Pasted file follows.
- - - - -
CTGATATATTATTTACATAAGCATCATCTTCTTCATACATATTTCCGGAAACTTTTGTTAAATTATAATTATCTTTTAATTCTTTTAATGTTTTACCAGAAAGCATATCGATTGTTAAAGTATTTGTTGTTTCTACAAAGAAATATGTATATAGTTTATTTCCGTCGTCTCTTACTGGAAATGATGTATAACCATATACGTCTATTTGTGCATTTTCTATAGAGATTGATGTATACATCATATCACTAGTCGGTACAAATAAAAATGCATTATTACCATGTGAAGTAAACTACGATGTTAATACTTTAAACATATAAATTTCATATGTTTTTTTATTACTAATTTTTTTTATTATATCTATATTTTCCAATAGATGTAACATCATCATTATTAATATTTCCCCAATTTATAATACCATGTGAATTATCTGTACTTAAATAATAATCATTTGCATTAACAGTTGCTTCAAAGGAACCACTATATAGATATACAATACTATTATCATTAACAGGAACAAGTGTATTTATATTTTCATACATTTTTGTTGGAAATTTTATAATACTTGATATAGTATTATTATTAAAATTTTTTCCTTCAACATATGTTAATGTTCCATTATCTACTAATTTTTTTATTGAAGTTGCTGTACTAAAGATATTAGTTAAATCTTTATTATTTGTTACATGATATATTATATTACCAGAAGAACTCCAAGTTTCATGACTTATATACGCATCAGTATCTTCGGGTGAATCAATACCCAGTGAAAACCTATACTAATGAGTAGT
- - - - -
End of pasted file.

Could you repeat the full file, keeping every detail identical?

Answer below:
CTGATATATTATTTACATAAGCATCATCTTCTTCATACATATTTCCGGAAACTTTTGTTAAATTATAATTATCTTTTAATTCTTTTAATGTTTTACCAGAAAGCATATCGATTGTTAAAGTATTTGTTGTTTCTACAAAGAAATATGTATATAGTTTATTTCCGTCGTCTCTTACTGGAAATGATGTATAACCATATACGTCTATTTGTGCATTTTCTATAGAGATTGATGTATACATCATATCACTAGTCGGTACAAATAAAAATGCATTATTACCATGTGAAGTAAACTACGATGTTAATACTTTAAACATATAAATTTCATATGTTTTTTTATTACTAATTTTTTTTATTATATCTATATTTTCCAATAGATGTAACATCATCATTATTAATATTTCCCCAATTTATAATACCATGTGAATTATCTGTACTTAAATAATAATCATTTGCATTAACAGTTGCTTCAAAGGAACCACTATATAGATATACAATACTATTATCATTAACAGGAACAAGTGTATTTATATTTTCATACATTTTTGTTGGAAATTTTATAATACTTGATATAGTATTATTATTAAAATTTTTTCCTTCAACATATGTTAATGTTCCATTATCTACTAATTTTTTTATTGAAGTTGCTGTACTAAAGATATTAGTTAAATCTTTATTATTTGTTACATGATATATTATATTACCAGAAGAACTCCAAGTTTCATGACTTATATACGCATCAGTATCTTCGGGTGAATCAATACCCAGTGAAAACCTATACTAATGAGTAGT